Spending Cuts and Library Culture

The Bookshelf

The Bookshelf

My attention was drawn yesterday to a serious and thoughtful speech by the author Philip Pullman, which I think deserves as much publicity as possible. He was talking about threats in Oxfordshire to local library facilities as a consequence of the recent local government spending cuts. Pullman presents an articulate and impassioned case for the value of libraries.

He also makes some interesting observations about the insidious nature of the all-pervasive bidding culture which has developed within society in recent decades. Anyone who has been involved in putting together a bid for funds will know all too well the time, expertise, resource, determination and focus required on the part of the bidding organisation. The idea that all local communities are equally well-placed to submit bids for their local library provision is laughable.

But it’s the wider implications of where this culture is going that disturbs me and so many others. Access to libraries is just one aspect of broader culture which is simply not always capable of market analysis in traditional business terms. Trying to value it in those terms is not only absurd but potentially disastrous for society: learning is part of our humanity; music and the arts are at the core of what makes us human.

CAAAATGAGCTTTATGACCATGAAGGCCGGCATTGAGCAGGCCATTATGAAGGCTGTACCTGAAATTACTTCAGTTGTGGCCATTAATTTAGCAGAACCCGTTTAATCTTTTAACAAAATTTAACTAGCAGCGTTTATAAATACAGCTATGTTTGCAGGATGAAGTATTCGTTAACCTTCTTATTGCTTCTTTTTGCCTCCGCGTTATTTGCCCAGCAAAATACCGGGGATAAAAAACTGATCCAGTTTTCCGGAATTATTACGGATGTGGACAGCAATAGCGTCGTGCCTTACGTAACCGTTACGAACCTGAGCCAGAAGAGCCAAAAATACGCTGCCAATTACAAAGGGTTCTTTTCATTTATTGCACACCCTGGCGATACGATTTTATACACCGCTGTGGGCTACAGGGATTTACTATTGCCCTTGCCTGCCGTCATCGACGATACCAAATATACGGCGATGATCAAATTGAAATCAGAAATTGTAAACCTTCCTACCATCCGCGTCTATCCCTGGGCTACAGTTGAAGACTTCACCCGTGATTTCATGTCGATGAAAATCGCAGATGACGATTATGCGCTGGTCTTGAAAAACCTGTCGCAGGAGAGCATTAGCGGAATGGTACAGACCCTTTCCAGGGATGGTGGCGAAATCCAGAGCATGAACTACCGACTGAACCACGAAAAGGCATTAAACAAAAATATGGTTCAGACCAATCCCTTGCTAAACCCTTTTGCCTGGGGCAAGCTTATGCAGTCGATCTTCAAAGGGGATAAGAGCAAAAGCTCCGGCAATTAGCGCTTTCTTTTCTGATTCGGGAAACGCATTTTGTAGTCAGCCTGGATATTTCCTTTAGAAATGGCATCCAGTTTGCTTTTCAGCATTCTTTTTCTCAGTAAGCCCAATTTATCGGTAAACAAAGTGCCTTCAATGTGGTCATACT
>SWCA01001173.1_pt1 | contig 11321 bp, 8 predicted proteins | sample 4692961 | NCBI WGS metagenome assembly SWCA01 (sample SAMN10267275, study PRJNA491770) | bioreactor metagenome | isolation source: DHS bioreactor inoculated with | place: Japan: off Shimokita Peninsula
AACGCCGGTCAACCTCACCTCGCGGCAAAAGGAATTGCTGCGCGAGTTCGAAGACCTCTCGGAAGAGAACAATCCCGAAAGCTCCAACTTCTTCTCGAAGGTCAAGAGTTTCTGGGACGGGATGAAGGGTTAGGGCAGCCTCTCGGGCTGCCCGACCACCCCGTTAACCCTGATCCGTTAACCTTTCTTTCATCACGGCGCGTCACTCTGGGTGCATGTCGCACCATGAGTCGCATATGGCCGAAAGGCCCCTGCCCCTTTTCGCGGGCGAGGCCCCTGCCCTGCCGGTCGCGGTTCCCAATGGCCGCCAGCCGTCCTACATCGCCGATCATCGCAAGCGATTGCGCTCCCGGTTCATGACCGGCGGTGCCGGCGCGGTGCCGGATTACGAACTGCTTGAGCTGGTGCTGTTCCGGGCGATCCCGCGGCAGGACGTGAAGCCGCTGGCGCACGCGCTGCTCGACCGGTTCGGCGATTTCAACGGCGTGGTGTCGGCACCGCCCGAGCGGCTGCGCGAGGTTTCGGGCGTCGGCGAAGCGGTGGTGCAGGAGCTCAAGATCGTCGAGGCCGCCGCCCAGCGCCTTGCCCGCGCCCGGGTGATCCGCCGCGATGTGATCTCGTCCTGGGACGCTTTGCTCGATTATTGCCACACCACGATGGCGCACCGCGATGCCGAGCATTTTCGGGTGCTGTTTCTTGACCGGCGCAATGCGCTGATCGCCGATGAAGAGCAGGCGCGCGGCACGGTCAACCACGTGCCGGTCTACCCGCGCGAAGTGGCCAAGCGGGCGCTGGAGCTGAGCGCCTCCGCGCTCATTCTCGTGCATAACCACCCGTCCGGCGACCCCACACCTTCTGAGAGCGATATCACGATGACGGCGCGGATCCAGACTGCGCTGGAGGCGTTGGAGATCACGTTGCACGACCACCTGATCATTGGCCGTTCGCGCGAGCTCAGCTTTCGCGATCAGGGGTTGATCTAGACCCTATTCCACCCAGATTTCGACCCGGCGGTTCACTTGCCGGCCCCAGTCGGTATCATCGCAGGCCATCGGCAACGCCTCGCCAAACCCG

I loved Pullman’s recollections of the libraries of his life. My library experiences began in the gloomy somewhat forbidding interior of the Chester city central library. In the manner of its time, it wasn’t particularly child-friendly, but its stacks of children’s books were a tantalising delight for me, and visits to borrow books were an exciting part of my early childhood. By the time I was seven, we had moved, and my next library haunt was a small carpeted room attached to the local school. It had a complete set of the Colour Fairy books. A few years later, my grim comprehensive school experience was lightened by a wonderful school library where I devoured French editions of Alexandre Dumas. The next stop was the Law Library at Birmingham university; enticing stacks of ancient leather-bound books but sadly not the most gripping of reading material. And in recent years, the magnificent old arts library in Leeds where I had the joyous experience of pulling off the shelves and reading a nineteenth century edition of M.E. Chevreul‘s magnificent work on colour theory (1839). My current favourite library is the Henry Moore Institute library in Leeds. It is a local treasure.

I love books. I adore libraries. No matter how much time I spend online in the day, I can’t go to sleep without turning a page. So I admit to nothing less than complete subjectivity in anything I say on this topic. But I would genuinely like to know: is there really any convincing counter-view on this subject?


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